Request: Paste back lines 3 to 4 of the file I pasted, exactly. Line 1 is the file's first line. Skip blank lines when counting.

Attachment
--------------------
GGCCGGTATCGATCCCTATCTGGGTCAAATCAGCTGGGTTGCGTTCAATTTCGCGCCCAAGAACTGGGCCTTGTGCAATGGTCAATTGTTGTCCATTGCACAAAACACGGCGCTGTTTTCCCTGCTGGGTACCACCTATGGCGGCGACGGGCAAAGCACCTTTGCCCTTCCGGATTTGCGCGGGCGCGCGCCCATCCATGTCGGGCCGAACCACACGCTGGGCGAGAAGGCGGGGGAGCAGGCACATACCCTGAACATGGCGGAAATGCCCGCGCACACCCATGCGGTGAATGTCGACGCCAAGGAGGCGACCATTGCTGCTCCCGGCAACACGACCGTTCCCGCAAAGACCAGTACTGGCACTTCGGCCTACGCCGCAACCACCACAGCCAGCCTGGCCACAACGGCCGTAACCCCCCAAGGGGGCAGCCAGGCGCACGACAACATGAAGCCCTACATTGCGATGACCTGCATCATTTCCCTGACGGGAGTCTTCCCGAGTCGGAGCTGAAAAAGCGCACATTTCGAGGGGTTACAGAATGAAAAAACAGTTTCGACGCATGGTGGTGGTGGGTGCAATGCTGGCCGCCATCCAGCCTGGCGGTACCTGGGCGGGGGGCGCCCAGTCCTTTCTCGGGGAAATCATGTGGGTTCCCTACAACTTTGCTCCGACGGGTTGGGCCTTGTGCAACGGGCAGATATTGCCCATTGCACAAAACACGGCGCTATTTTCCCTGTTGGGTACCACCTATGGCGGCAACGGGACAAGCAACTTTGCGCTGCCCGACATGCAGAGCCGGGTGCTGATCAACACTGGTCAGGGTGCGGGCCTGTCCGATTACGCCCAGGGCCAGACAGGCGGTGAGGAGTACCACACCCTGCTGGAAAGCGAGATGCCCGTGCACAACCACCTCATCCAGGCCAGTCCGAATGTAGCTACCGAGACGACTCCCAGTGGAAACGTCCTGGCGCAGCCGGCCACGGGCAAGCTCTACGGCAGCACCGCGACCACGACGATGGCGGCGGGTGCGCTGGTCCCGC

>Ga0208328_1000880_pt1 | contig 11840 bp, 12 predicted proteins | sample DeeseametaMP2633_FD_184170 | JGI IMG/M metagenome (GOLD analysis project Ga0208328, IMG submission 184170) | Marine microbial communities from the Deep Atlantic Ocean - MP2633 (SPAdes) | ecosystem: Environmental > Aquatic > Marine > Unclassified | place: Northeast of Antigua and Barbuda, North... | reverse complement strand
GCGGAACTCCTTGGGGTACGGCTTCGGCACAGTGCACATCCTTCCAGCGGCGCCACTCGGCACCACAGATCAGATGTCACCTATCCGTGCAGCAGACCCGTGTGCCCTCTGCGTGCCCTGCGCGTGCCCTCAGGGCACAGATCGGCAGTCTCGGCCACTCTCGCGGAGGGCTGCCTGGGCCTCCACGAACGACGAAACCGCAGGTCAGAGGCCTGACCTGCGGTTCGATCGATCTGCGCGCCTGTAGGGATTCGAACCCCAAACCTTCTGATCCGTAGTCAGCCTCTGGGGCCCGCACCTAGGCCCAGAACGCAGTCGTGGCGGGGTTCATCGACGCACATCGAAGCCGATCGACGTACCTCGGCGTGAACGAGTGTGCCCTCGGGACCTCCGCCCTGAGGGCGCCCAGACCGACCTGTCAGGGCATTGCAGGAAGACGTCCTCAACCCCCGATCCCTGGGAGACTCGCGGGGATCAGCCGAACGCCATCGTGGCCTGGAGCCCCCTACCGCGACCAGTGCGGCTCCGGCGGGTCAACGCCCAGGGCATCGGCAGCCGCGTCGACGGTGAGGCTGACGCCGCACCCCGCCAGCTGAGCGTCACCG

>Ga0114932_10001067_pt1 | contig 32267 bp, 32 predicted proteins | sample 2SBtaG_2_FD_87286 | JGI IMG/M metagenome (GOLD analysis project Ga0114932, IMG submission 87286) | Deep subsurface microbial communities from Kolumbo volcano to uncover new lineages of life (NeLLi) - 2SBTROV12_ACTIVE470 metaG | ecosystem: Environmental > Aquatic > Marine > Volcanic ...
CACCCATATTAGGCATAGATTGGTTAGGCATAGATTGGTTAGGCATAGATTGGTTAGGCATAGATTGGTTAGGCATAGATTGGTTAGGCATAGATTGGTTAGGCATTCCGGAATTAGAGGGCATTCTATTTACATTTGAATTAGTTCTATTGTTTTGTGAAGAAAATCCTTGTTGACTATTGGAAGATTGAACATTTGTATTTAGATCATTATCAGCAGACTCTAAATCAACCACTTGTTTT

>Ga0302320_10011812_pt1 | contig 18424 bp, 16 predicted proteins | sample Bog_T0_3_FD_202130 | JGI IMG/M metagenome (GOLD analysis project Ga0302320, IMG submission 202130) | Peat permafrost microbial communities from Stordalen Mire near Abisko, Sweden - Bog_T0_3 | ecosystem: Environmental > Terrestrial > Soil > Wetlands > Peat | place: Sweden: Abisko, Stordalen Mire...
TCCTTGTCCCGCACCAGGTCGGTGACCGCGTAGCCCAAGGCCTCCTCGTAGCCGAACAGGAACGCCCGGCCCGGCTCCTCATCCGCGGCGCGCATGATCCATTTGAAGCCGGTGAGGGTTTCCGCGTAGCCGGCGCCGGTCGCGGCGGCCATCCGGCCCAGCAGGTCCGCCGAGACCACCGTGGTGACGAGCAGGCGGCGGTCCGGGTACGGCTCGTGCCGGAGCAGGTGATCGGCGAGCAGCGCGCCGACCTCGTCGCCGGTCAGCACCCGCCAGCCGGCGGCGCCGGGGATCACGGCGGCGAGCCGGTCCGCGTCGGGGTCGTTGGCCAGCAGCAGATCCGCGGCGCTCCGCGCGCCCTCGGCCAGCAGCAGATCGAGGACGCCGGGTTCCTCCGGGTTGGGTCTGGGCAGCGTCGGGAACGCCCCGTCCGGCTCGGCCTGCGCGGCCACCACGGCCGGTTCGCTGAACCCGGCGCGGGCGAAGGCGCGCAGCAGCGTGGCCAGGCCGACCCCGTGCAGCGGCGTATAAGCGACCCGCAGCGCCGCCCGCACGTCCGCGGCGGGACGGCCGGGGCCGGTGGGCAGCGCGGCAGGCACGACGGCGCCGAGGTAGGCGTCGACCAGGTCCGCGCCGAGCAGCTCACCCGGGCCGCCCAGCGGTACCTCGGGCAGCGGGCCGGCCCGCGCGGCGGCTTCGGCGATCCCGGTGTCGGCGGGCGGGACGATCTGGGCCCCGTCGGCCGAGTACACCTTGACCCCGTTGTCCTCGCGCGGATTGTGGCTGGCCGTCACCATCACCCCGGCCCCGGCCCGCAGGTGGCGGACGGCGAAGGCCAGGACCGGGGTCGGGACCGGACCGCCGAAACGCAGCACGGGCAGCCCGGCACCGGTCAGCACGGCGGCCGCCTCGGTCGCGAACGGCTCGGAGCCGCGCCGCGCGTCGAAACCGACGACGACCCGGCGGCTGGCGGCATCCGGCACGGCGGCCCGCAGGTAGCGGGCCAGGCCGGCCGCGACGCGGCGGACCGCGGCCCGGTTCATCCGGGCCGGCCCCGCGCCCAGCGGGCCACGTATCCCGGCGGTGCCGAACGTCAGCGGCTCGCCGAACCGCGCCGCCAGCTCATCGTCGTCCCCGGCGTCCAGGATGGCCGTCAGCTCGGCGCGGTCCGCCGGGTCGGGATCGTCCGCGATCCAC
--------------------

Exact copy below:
GCGGAACTCCTTGGGGTACGGCTTCGGCACAGTGCACATCCTTCCAGCGGCGCCACTCGGCACCACAGATCAGATGTCACCTATCCGTGCAGCAGACCCGTGTGCCCTCTGCGTGCCCTGCGCGTGCCCTCAGGGCACAGATCGGCAGTCTCGGCCACTCTCGCGGAGGGCTGCCTGGGCCTCCACGAACGACGAAACCGCAGGTCAGAGGCCTGACCTGCGGTTCGATCGATCTGCGCGCCTGTAGGGATTCGAACCCCAAACCTTCTGATCCGTAGTCAGCCTCTGGGGCCCGCACCTAGGCCCAGAACGCAGTCGTGGCGGGGTTCATCGACGCACATCGAAGCCGATCGACGTACCTCGGCGTGAACGAGTGTGCCCTCGGGACCTCCGCCCTGAGGGCGCCCAGACCGACCTGTCAGGGCATTGCAGGAAGACGTCCTCAACCCCCGATCCCTGGGAGACTCGCGGGGATCAGCCGAACGCCATCGTGGCCTGGAGCCCCCTACCGCGACCAGTGCGGCTCCGGCGGGTCAACGCCCAGGGCATCGGCAGCCGCGTCGACGGTGAGGCTGACGCCGCACCCCGCCAGCTGAGCGTCACCG

>Ga0114932_10001067_pt1 | contig 32267 bp, 32 predicted proteins | sample 2SBtaG_2_FD_87286 | JGI IMG/M metagenome (GOLD analysis project Ga0114932, IMG submission 87286) | Deep subsurface microbial communities from Kolumbo volcano to uncover new lineages of life (NeLLi) - 2SBTROV12_ACTIVE470 metaG | ecosystem: Environmental > Aquatic > Marine > Volcanic ...